A couple of weeks ago I received an unexpected call from a friend asking me if I could make it to a certain place by 4pm. She had a couple of spare tickets to watch the live show ‘The Voice’. [As an aside/ for the uninitiated, 'The Voice' is a televised singing competition where contestants are picked by a coach who mentors them. Each week contestants are booted off, either by the coaches or the public, and the one left standing becomes 'The Voice'.] As an avid viewer (I love singing competitions, perhaps even more than cooking competitions), I eagerly agreed to meet her, not realising that I was about to embark on a true test of patience…
The show airs at 8 pm and screens for one hour. So, if you do the math, the entire endeavour takes 5-6 hours. In many ways I should not complain as I did not have to go through this arduous queuing process to get these tickets (my friend had previously queued up until 1 am – yes, after midnight – which entitled her to this priority seats). When I arrived at the studio I saw the line that snaked its way around the tents of eager fans hoping to get in (many would not) or get tickets similar to ours for the next show. My appreciation for not having to join the end of that line was short-lived, however, as once past the ticketing bench we waited for two-and-a-half hours before being let into the studio, where there was more waiting (at least we had seats) until the live show aired. To further add to the frustration, no access to food or drink (they handed out a bottle of water and a Cherry Ripe (a type of candy bar)). It was a long and hungry/ thirsty wait.
Now that the whinging is done, lets talk about the behind-the-scenes experience.
What is fascinating about watching a show being filmed is the discordance between what we see on the television screen and the actual production behind it – things really aren’t as streamlined or spontaneous as they appear… Some time ago I attended the filming of ‘The Gruen Transfer’ (a fascinating television show that looks at how advertisements work). The first thing that I did not realise (just to confirm my naiveté to those who didn’t already know) is that a one hour pre-recorded show actually takes a couple of hours to film. Why? Well, if things do not go as expected, for example the joke just wasn’t that funny, then they ‘take 2′. The roaring cheers, belly laughs, and thunderous applause from the audience that you hear from your television speakers are actually somewhat contrived as there is a person who stands there telling the audience when and how loud to cheer. ‘The Voice’ was no different.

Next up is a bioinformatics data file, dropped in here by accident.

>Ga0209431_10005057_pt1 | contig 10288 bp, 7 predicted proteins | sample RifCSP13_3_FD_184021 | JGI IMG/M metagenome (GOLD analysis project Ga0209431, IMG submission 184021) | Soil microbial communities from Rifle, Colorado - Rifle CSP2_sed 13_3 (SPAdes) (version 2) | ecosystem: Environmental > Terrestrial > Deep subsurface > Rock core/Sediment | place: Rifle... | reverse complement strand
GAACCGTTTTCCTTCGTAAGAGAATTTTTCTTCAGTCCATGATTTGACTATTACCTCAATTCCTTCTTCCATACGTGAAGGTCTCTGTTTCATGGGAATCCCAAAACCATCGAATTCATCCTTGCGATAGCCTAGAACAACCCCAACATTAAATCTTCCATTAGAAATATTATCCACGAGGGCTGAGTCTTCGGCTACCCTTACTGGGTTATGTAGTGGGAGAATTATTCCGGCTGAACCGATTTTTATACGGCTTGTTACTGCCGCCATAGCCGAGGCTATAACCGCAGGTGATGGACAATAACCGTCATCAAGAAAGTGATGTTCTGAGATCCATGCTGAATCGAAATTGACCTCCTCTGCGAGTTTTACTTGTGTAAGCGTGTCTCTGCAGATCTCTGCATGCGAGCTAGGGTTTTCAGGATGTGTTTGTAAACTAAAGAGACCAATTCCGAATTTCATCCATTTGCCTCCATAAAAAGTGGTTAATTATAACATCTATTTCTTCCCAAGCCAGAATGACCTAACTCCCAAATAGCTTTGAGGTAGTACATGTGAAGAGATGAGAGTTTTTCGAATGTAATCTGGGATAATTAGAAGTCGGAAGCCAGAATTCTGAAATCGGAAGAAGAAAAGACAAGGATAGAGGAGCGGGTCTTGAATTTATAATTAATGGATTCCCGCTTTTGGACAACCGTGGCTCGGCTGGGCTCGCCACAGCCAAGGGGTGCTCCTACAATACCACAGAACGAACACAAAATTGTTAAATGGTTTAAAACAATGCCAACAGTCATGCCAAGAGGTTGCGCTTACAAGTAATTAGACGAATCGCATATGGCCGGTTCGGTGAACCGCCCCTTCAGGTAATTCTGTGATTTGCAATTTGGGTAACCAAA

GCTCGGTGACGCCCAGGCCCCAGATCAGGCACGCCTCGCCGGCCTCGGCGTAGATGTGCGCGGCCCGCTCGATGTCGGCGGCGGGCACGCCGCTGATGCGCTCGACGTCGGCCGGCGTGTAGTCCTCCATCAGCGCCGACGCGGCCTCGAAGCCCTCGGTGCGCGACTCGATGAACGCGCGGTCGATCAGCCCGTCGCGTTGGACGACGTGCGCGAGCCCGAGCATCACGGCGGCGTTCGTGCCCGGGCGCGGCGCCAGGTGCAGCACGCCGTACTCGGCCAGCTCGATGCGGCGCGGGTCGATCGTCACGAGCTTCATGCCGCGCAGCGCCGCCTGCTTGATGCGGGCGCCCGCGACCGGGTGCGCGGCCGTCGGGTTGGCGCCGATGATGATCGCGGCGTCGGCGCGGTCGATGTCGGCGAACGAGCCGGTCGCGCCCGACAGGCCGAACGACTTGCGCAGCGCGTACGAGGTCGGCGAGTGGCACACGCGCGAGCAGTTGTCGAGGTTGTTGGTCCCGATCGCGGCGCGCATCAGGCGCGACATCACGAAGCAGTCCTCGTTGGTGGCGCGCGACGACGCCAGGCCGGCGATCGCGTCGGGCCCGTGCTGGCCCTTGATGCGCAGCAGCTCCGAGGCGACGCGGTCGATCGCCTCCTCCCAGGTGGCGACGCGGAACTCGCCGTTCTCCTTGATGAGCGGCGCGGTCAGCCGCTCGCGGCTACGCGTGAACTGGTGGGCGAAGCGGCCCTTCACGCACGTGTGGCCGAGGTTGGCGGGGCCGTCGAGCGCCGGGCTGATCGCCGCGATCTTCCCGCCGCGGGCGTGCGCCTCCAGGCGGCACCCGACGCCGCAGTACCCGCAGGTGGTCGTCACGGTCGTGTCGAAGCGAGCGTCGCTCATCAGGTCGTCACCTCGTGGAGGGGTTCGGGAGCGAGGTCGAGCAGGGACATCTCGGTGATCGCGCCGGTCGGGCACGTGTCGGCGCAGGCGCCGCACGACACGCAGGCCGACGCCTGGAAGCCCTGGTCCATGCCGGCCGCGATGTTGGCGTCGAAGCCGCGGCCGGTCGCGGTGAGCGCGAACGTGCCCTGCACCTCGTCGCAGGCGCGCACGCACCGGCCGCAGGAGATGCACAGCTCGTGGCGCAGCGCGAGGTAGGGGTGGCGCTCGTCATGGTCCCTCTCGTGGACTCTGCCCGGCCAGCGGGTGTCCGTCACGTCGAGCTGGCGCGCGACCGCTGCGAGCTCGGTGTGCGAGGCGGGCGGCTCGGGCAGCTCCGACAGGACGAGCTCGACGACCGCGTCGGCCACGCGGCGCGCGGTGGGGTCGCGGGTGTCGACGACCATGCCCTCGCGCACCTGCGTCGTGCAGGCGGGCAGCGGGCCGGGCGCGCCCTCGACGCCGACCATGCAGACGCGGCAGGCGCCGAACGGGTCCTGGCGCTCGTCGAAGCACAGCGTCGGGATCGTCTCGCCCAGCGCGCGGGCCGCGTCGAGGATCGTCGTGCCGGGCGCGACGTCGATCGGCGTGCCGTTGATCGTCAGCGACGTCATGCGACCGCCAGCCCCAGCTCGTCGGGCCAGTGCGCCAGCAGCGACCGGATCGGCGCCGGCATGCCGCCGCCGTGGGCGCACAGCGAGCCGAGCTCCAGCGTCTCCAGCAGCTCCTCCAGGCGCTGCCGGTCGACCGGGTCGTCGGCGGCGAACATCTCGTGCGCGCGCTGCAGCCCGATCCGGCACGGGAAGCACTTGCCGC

The whole show is very ‘produced’. For example, the performance by ‘The Wanted’ was filmed – twice (I presume to make sure there were no mistakes) – prior to airing, and was inserted into the ‘live’ show. Another slight of hand is when you see the coaches appear on your screens and affectionately greet each other as if they haven’t seen each other in ages… well sorry to break it to you, but they actually saw each other and did exactly the same thing 30 mins earlier… I’m not saying that I didn’t enjoy the filming, far from it, I found it fascinating… And to be fair, the performances by the contestants was live and people were working very hard to ensure that everything went smoothly so for the home-viewer everything appears natural and seamless.